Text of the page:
Here are the facts behind the previous entry, which was rather oblique and glorified because of my excitement:
Some two years ago I acquired a ‘Monotype’ Composition Caster – a machine that automatically casts individual printing types from molten metal and sets this type into justified lines, ready for printing. By automatically, I mean that the operation of the machine is controlled by a punched paper tape whose perforations are created by an entirely separate keyboard. For the printer, typographer or general enthusiast of machinery, a running ‘Monotype’ Caster is an amazing thing to witness.
I have had a great interest—okay, obsession—with these machines for several years. This passion culminated in my attending Monotype University 5, where I first met the amazing Mr Paul Duensing, from whom I acquired my first machine. Unfortunately, this caster was damaged in shipment! It took two years for me to fully recover from this minor tragedy and to locate a similar machine.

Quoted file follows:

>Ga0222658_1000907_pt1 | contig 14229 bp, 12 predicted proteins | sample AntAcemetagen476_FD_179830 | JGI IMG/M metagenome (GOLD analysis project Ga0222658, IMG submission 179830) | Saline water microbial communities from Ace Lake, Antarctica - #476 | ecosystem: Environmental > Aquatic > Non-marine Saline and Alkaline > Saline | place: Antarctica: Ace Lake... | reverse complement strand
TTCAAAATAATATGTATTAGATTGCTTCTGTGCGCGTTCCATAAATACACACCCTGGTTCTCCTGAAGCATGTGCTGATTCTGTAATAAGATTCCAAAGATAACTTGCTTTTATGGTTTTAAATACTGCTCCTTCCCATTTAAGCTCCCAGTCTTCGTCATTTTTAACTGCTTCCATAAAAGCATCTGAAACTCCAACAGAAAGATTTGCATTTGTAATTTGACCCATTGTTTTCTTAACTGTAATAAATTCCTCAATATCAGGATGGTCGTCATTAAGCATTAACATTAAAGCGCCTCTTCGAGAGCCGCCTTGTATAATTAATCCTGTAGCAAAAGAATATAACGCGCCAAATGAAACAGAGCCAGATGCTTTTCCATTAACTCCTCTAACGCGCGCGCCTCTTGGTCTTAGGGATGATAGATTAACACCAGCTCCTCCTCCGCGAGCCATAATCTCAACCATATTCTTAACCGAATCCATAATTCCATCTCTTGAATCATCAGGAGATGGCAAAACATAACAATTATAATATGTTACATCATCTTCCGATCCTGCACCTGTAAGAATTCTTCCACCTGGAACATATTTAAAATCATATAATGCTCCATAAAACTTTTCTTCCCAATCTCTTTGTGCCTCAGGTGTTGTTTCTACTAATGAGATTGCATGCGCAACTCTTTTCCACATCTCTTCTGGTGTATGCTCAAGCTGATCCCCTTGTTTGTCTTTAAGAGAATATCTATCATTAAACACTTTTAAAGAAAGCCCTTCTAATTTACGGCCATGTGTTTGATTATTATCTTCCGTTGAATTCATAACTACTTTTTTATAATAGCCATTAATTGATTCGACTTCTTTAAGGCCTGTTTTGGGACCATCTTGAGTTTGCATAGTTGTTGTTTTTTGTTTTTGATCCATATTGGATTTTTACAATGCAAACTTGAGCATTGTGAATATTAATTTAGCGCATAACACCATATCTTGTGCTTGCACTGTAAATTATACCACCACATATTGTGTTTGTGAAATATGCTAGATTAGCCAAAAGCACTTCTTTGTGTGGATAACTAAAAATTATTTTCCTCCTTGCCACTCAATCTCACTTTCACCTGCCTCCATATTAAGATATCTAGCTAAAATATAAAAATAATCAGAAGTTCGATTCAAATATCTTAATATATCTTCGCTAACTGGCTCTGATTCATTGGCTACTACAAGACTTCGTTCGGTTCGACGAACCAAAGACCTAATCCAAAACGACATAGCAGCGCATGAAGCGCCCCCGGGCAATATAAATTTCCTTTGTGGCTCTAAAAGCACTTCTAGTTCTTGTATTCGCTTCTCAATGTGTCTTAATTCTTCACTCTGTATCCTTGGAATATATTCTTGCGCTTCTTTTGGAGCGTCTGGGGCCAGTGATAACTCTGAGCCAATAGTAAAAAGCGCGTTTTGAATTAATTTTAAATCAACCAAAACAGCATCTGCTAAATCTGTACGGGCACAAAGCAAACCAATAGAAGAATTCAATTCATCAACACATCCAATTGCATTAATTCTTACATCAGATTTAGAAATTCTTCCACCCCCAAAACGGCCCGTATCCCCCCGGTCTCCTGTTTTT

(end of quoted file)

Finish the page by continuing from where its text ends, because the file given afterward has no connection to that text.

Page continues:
Finally, this spring…
Finally this spring, a similar, though slightly more worn out composition caster emerged at Heritage Printers, in Charlotte, North Carolina, under the care of Pat Taylor. As it happens, Pat Taylor was my tutor on the Monotype Composition Caster at Monotype University, so it seems fitting that I should acquire this ‘new’ machine from him.
With the expert help of Bill Welliver, the new caster made it safely back to my shop in Lititz, PA, where it has been lavished with preparations for its new assignment. In order to be fully operation at The Private Press of Ian Schaefer, the caster requires these accomodations:
- 3-phase power to the 3/4 hp motor – this will probably be provided by a variable frequency drive, which should allow finer adjustment at low speed settings.
- Propane gas to power the melting pot – the pot was previously feed by natural gas, which means that the burner orifices must be reduced, probably by soldering and re-drilling an even smaller hole.
- Water coolant – my shop has no nearby water supply, so the casting machine moulds must be cooled by a recirculating water system. I plan to start building a unit based on the model designed by Jim Walczak, and presented at the 2004 ATF Conference.
- Air power to control the machine at a steady 15 psi – this one is easy: I already have a very serviceable compressor.
I intend to document the progress here, along with photos of the ‘Monotype’ Caster and the entire shop.
Monotype Composition Arrives